Kim Newman Dracula Chachacha (Titan Books, 2012, 480 pages)
This is the new edition of Dracula Chachacha aka Judgment of Tears. The third novel in Newman's Dracula series, putting the story this time into Rome 1959.
This is done with Annotations.
As all the Titan edition there is something new included. This time it is a new novella called Aquarius. Back in London, two party girls are found murdered, virtually drained of their blood. Kate Reed investigates and finds herself face to face with an old enemy.
Basically it is Anno Dracula 1968. So you have swinging London. While vampire coppers Regan and Dixon are manhandling suspects and MP Enoch Powell is predicting "rivers of blood", bootboys amusing themselves with "Draky Bashing", vampire journalist/secret agent Kate Reed is more working for Michael Moorcocks New Worlds then for the press.
It' been 20 years since Anno Dracula, and one tends to forget that Newman did this big and exhaustive write-up of historical characters, literary characters and in this case vampires quite some years before Alan Moore did his League of Extraordinary Gentleman.
Of course the Swinging Sixties have wealth of history and pop culture, and it is is the usual fun to spot the references here. But there is also a kind of quit unease in this because you really have to know your trivia to "get it".
As a genre reader you will - hopefully - know what Moorcock' s New Worlds means, and I guess not only british tv-addicts will know the "warm" police surgeon Geoff Brent. But - as an example - to know the villains bodyguards vampire twins Cathy Castel and Pony Tricot to appreciate the joke is another layer, I guess. For the casual reader this will be a difficult story, maybe even more than the novel. As a fan I marvel about Newman's inventiveness and the seemingly effortless re-writing of history here on display.
Here is hoping that the last, so long in the making forth part Johnny Alucard finally will be published next year. Something to look for.
Post by The Lurker In The Shadows on Oct 22, 2012 14:13:49 GMT
There's an interview with Kim Newman here in which he reveals that 'Johnny Alucard' might NOT be the final book in the series. Let's hope that if there is a fifth volume, the gap won't be as long as the one between Cha-Cha-Cha's original publication and next April's proposed Johnny A debut.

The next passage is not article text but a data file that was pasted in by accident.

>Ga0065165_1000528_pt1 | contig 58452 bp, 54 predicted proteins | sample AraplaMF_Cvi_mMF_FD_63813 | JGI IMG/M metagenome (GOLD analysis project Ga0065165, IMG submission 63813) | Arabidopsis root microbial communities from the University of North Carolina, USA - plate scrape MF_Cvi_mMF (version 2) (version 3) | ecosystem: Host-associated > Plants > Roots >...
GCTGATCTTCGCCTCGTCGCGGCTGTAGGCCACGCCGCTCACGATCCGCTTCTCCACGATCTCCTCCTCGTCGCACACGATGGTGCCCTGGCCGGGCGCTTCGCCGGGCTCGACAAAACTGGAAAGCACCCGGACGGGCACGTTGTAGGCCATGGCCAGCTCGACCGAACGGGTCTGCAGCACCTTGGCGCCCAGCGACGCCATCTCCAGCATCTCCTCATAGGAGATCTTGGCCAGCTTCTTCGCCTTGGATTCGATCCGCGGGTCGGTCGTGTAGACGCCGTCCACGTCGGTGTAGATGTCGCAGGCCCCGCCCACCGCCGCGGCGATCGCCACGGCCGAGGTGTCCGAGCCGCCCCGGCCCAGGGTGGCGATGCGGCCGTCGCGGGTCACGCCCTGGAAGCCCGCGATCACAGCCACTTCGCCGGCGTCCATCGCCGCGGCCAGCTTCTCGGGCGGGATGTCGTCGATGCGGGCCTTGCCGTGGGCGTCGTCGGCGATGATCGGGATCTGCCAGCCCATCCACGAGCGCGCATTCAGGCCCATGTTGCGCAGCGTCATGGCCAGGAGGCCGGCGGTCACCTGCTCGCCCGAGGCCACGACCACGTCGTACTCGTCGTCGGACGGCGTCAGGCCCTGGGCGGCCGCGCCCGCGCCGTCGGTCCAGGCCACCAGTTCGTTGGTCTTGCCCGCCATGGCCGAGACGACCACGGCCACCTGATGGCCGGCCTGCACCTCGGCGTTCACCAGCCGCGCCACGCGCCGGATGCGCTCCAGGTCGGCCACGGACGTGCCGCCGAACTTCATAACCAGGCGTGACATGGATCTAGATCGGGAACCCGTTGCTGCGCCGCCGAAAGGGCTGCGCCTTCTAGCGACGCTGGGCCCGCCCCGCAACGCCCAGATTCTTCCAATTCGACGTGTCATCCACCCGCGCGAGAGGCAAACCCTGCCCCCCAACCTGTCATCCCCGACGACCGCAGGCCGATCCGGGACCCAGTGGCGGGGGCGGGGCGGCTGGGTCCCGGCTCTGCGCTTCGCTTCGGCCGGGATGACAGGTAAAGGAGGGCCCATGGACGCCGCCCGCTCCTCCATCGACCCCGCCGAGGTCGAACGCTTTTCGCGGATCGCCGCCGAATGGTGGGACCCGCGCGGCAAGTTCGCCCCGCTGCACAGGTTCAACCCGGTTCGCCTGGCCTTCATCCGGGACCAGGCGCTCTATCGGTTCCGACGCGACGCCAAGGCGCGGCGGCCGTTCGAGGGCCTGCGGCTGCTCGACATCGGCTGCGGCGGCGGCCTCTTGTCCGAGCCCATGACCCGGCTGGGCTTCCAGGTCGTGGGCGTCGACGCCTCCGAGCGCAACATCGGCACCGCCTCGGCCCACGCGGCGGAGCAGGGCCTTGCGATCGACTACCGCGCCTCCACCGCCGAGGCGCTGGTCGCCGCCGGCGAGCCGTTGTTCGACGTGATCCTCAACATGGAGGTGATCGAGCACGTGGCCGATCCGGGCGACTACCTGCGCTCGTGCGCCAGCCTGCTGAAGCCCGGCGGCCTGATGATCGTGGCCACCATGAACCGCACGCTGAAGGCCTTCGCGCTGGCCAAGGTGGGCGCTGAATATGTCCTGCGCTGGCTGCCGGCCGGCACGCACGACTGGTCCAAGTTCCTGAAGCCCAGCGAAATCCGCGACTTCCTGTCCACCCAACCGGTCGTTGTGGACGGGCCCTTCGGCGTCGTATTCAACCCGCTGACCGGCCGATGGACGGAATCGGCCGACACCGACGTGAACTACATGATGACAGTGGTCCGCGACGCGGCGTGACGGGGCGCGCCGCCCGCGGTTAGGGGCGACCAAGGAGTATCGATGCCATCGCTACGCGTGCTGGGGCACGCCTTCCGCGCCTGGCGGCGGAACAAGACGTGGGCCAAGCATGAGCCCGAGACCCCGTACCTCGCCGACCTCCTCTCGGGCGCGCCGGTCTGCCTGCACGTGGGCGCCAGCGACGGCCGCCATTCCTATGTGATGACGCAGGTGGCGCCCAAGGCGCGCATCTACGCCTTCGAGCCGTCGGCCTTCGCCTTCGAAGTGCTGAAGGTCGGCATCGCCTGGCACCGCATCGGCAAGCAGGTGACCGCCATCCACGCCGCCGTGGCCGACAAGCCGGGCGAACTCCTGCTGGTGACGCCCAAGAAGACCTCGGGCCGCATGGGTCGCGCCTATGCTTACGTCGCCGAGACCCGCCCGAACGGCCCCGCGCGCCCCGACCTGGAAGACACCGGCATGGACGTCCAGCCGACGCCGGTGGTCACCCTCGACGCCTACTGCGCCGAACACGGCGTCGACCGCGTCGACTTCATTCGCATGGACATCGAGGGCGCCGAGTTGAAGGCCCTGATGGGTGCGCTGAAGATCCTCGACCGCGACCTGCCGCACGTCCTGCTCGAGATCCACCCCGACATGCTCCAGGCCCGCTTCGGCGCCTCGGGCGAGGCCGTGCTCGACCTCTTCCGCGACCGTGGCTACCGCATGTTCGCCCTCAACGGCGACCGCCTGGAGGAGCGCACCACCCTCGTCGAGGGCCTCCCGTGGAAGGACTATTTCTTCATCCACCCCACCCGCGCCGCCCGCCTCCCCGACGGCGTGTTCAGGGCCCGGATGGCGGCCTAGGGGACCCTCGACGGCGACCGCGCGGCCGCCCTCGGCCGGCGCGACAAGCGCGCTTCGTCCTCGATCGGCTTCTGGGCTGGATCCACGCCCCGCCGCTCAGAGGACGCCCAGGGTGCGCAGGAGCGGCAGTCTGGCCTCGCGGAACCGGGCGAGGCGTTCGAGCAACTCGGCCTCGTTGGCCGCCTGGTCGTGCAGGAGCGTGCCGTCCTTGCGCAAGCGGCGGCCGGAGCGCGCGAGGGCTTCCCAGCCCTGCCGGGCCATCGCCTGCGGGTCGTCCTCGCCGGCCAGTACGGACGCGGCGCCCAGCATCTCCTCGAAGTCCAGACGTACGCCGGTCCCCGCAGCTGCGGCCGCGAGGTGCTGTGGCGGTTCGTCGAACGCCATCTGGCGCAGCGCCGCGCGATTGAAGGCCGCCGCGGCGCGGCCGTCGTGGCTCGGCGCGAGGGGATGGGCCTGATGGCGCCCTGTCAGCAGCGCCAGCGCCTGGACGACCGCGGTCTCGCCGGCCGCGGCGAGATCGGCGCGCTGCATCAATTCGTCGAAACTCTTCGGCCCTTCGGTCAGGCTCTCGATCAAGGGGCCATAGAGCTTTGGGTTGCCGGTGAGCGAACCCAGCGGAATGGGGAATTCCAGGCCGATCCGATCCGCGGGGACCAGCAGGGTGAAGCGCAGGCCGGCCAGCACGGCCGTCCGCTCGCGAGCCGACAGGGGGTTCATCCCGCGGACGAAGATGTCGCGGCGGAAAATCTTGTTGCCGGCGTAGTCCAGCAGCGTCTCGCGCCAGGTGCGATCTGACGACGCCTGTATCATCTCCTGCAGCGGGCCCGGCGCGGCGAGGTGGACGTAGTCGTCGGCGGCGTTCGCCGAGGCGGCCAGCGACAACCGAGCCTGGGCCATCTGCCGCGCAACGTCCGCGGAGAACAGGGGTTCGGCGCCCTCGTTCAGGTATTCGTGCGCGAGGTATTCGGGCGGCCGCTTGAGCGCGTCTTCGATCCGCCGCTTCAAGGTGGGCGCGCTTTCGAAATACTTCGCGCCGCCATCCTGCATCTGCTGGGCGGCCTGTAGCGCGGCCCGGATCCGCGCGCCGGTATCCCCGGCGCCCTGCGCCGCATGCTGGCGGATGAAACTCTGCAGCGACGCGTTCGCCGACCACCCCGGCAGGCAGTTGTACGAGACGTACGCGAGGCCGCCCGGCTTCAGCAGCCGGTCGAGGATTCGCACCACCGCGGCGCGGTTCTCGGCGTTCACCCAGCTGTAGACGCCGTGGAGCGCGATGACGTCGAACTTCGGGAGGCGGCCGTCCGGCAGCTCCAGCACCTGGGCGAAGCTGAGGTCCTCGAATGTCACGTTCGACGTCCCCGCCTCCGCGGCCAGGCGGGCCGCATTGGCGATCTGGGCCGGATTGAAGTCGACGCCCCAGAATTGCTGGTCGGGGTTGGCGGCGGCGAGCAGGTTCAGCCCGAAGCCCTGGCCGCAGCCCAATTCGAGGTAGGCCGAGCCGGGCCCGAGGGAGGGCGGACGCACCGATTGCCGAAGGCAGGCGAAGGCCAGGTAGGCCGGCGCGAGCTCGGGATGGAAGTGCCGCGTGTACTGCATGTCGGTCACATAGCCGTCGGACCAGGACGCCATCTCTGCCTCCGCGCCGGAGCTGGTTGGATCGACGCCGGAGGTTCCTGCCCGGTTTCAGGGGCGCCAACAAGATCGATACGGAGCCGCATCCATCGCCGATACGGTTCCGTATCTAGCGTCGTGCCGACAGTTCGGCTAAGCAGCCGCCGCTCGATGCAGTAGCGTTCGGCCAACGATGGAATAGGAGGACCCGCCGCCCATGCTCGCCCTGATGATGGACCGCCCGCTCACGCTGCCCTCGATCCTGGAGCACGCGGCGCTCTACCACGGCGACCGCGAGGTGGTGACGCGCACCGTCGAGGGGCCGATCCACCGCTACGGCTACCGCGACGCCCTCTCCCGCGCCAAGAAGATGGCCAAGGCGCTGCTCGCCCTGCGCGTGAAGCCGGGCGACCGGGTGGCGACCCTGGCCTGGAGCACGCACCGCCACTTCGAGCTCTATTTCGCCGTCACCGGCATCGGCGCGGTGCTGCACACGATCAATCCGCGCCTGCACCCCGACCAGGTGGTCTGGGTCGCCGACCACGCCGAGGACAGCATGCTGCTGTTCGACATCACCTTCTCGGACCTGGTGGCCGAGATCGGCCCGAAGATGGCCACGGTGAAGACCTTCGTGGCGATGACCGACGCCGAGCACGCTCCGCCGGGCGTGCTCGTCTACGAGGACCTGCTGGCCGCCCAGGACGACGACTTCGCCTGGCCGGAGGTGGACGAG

There is the touch on the shoulder that comes when you are walking quickly homewards in the dark hours, full of anticipation of the warm room and bright fire, and when you pull up, startled, what face or no-face do you see?
Read this a few years back and enjoyed it immensely - for me, the best in the series so far. (Tom Ripley! "Hamish" Bond! The fat mad doctor out of 'Les Yeux Sans Visage'!... Oh, and Barbara Steele.)
Then he wrote "Another Fish Story" and I retrospectively went off most of his work. Probably daft, and just a gut reaction... but I'm not sure the Manson Family's a good fit for that kind of flip, arch meta-style.
That aside, this is a cracker. It's arguably all the Kim Newman you'll ever need. No?
Have yet to get around to Dracula Cha Cha Cha but made a start on the 120 page bonus novella last night, and share Andy's enthusiasm.
Aquarius: Kate Reed, journalist on New Worlds, sometime associate of the Diogenes Club, and benign-ish vampire, assists Detective Super Bellaver in hunting the killer of blue movie starlet, Carol Thatcher (of 'sex comedy' Cool It, Carol repute), in Charlton Park. The young woman has been bled dry. Bellaver - fresh from his grouchy turn in Scream And Scream Again - pulls in Carol's hapless boyfriend/ pimp as the nearest thing they have to a suspect, though he's quickly exonerated. "Chucked out of school for being a useless herbert, string of mickey mouse jobs off the books ... Window cleaner, driving instructor, holiday camp ... pop performer, it says here. not on any hit parade I know. If they needed a picture of a long-haired layabout for an encyclopaedia, Timmy Lea would pose for it."
Anti-vampire sentiments are running high in the wake of Enoch Powell's "Rivers Of blood" speech, opportunist thugs exploiting racial tensions to indulge in "Draky-bashing." Early Vault role model James Manford, OBE, fronts a committee to tackle "the vampire problem." The last thing Bellaver or the law-abiding Undead community need is for the killer to strike again, but Kate's spidy sense tells her Carol's murder is the first of a spree. Her worst fears are realised when what's left of swinging Chelsea dolly-bird, Laura Jane Bellows, turns up in a wheelbarrow over Deptford way. No Dracula AD 1972 for her.
It's Newman, pop culture references are his stock in trade and duly proliferate throughout. the Move, The Flower People, The Small Faces, 'Whiter Shade of Pale' and 'The Green Green Grass of Home' on the radio. The Bikini Girl and Wow! jazz mags (ask Sir James Manford) in the newsagents. The psychomaniacal Living Dead biker gang. 'The Prospect of Whitby' pub in Wapping (as haunted by 'Bloody Jeffries') ....
From the first, I set myself against "literature"; the story was the thing, and no amount of style could persuade me to select a story that lacked genuine, unadulterated horror. For those who wanted something high-brow there was plenty.